Cherokees Adopt William Holland Thomas's Descendants
Mooney's History, Myths, and Sacred Formulas of the Cherokees (768 pages). Description: This
incredible volume collects the works of the early anthropologist James Mooney who did extensive studies of the Eastern
Cherokee Nation (those who remained in Appalachia) at the turn of the century. The introduction is by Mooney's biographer and gives
a nice overview of both Mooney and the Cherokee Nation, as well as notes on Mooney's sources. It then goes straight into the
first book "Myths of the Cherokee", which starts with a history of the Cherokee Nation. Continued below...
It progresses from the earliest days, through de Soto, the Indian wars,
Tecumseh, the Trail of Tears, the Civil War and ultimately to 1900. Continuing, it explores Cherokee mythology and storytellers.
This book is truly monumental in its scope and covers origin myths, animal stories, Kanati and Selu, the Nunnehi and Yunwi'Tsundi
(little people), Tlanuwa (thunderbirds), Uktena (horned water snake), interactions with other Nations and numerous other myths,
as well as local legends from various parts of the Southeast (North Carolina, Tennessee, Georgia, etc). There is also a section
of herbal lore. Mooney closes with a glossary of Cherokee terms (in the Latin alphabet rather than the Sequoya Syllabary)
and abundant notes. We advance to the next book, Sacred Formulaes of the Cherokee, which covers a number of magical texts
amongst the Cherokee Nation. This book does a wonderful job talking about such manuals, mentioning how they were obtained,
going into depth about the Cherokee worldview and beliefs on magic, concepts of disease, healing ceremonies, practices such
as bleeding, rubbing and bathing, Shamanism, the use of wording, explanations of the formulae and so forth. It then gives
an amazingly varied collection of Cherokee formulae, first in the original Cherokee (again, in the Latin alphabet) and then
translated into English. Everything from healing to killing witches, to medicine for stick ball games, war and warfare. Both
books include numerous photographs and illustrations of famous historical figures, Cherokee manuscripts and petroglyphs and
a map of Cherokee lands. Again, this is a truly massive book and even today is considered one of the essential writings of
Cherokee religion. Anyone with an interest in the subject, whether anthropologist, descendant of the Cherokee or just a curious
person interested in Native culture, should definitely give this book a read. I highly recommend it.
North Carolina: A History from 1730 to 1913 (Hardcover: 679 pages). Description: From
the introduction to the appendix, this volume is filled with interesting information. Covering seventeen counties—Alleghany,
Ashe, Avery, Buncombe, Cherokee, Clay, Graham, Haywood, Henderson, Jackson, Macon, Madison, Mitchell, Swain, Transylvania,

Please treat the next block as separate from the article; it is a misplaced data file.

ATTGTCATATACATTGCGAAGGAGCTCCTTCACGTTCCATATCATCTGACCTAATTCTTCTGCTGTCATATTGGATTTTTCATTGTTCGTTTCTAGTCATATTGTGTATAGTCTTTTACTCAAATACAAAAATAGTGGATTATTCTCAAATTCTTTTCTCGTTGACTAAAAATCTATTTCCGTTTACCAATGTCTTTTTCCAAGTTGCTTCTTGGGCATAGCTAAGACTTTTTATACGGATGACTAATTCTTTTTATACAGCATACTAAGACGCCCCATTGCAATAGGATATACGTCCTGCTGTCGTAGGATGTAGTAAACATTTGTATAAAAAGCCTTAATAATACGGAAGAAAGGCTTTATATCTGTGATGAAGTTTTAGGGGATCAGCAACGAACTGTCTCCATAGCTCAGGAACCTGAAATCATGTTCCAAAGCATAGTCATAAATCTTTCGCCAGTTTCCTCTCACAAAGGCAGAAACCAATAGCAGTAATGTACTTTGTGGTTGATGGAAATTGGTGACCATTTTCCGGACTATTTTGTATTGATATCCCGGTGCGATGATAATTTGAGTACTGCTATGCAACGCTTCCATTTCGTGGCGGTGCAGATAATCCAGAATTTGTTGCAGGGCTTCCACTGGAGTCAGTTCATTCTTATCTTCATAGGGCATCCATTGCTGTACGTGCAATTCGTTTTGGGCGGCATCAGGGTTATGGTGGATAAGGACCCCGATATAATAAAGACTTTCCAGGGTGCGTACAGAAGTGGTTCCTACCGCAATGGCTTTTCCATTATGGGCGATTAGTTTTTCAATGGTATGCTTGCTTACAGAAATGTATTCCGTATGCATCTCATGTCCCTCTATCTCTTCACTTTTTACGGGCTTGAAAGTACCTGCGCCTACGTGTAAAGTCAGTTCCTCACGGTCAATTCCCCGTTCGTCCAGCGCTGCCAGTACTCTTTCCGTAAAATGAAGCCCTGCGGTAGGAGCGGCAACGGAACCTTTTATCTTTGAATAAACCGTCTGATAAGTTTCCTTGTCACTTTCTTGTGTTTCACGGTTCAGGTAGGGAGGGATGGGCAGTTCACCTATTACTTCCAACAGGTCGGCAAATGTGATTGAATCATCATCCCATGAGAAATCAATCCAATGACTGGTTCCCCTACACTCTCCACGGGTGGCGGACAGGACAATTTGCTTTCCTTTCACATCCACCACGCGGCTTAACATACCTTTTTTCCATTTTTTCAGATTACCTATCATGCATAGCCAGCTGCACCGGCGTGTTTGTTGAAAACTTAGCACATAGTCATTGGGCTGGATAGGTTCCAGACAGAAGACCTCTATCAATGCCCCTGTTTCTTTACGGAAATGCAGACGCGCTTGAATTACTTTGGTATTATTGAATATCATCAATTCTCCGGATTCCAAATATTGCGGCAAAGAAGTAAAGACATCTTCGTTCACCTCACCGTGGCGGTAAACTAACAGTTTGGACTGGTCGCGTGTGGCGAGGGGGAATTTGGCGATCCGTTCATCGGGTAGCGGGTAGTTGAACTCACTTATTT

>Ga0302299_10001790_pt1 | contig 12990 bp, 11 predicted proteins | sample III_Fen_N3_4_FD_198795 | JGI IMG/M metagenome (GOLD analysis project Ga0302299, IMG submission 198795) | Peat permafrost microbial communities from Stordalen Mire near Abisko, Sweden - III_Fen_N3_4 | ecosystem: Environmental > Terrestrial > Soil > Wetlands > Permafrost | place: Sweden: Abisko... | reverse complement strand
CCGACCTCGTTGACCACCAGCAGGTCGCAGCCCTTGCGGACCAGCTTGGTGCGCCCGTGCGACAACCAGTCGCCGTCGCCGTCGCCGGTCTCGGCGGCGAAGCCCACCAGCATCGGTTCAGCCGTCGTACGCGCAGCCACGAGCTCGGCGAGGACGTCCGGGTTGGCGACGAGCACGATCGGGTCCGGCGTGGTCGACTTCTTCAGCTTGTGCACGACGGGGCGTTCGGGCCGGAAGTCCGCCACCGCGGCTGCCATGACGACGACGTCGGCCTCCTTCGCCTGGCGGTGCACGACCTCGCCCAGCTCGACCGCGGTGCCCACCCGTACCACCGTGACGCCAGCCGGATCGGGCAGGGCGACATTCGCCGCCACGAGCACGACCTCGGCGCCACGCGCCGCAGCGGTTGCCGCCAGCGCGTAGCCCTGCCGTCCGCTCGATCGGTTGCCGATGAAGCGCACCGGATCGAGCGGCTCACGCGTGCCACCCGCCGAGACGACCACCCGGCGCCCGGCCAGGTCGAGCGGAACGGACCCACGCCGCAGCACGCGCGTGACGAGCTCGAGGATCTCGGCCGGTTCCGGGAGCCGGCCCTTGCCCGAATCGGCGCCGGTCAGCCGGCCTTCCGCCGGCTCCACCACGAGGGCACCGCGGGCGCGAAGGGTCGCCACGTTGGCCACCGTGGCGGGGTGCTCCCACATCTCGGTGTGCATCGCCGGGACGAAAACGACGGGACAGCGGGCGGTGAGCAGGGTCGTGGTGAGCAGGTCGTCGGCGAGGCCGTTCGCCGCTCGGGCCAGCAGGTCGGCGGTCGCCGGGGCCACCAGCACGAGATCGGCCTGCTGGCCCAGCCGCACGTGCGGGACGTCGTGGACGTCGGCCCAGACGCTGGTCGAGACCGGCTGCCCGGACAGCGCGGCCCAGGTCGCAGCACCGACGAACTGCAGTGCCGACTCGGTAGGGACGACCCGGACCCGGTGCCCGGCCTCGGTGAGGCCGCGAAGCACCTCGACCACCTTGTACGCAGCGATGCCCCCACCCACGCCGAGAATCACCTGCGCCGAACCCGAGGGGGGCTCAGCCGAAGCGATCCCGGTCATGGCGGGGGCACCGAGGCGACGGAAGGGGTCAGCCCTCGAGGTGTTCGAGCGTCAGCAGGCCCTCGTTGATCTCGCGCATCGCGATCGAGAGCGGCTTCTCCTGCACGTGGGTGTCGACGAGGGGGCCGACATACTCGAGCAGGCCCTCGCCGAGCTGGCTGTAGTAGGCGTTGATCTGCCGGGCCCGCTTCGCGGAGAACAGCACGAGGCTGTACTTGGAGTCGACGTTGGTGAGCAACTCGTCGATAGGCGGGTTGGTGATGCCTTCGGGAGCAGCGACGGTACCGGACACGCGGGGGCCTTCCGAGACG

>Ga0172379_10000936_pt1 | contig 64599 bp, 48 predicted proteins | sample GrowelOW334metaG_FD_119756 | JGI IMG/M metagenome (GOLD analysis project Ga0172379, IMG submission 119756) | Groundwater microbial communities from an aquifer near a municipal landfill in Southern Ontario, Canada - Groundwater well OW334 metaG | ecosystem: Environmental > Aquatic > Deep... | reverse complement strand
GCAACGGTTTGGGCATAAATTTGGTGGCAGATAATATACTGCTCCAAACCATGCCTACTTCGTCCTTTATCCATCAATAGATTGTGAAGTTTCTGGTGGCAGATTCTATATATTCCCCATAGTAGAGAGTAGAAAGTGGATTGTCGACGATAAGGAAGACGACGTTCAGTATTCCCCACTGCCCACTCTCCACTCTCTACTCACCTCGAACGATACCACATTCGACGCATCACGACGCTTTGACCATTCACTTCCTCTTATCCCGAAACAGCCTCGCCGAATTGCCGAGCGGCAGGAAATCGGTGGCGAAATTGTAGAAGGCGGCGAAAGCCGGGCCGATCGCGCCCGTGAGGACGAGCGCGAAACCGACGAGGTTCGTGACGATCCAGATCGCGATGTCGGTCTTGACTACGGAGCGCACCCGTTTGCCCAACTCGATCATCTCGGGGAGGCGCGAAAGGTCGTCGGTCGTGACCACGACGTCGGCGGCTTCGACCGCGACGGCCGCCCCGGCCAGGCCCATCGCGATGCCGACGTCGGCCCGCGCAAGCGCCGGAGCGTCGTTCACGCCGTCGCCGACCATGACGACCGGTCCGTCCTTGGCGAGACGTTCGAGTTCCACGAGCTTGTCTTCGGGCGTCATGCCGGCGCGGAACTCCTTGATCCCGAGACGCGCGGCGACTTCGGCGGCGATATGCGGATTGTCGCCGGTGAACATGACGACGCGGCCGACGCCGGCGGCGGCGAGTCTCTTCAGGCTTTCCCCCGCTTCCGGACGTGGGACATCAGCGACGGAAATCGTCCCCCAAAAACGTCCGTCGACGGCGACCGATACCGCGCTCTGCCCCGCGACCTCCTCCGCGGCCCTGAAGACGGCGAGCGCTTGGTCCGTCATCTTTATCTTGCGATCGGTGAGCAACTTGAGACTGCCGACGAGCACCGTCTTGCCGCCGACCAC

Watauga, and Yancey—the author conducted about ten years searching and gathering materials. Continued below...
About the Author: John Preston Arthur was born in 1851 in Columbia, South Carolina.
After relocating to Asheville, North Carolina,
in 1887, he was appointed Secretary of the Street Railway Company, and subsequently the Manager and Superintendent until
1894. Later, after becoming a lawyer, he was encouraged by the Daughters of the American
Revolution (D.A.R.) to write a history of western North Carolina.
Recommended Reading: The Cherokee Nation: A History.
Description: Conley's book, "The Cherokee Nation: A History" is an eminently readable,
concise but thoughtful account of the Cherokee people from prehistoric times to the present day. The book is formatted in
such a way as to make it an ideal text for high school and college classes. At the end of each chapter is a source list and
suggestions for further reading. Also at the end of each chapter is an unusual but helpful feature- a glossary of key terms.
The book contains interesting maps, photographs and drawings, along with a list of chiefs for the various factions of the
Cherokee tribe and nation. Continued below...
addition to being easily understood, a principal strength of the book is that the author questions some traditional beliefs
and sources about the Cherokee past without appearing to be a revisionist or an individual with an agenda in his writing.
One such example is when Conley tells the story of Alexander Cuming, an Englishman who took seven Cherokee men with him to
England in 1730. One of the Cherokee, Oukanekah, is recorded as having said to the King of England: "We look upon the Great
King George as the Sun, and as our Father, and upon ourselves as his children. For though we are red, and you are white our
hands and hearts are joined together..." Conley wonders if Oukanekah actually said those words and points out that the
only version we have of this story is the English version. There is nothing to indicate if Oukanekah spoke in English or Cherokee,
or if his words were recorded at the time they were spoken or were written down later. Conley also points out that in Cherokee
culture, the Sun was considered female, so it is curious that King George would be looked upon as the Sun. The "redness" of
Native American skin was a European perception. The Cherokee would have described themselves as brown. But Conley does not
overly dwell on these things. He continues to tell the story using the sources available. The skill of Conley in communicating
his ideas never diminishes. This book is highly recommended as a good place to start the study of Cherokee history. It serves
as excellent reference material and belongs in the library of anyone serious about the study of Native Americans.
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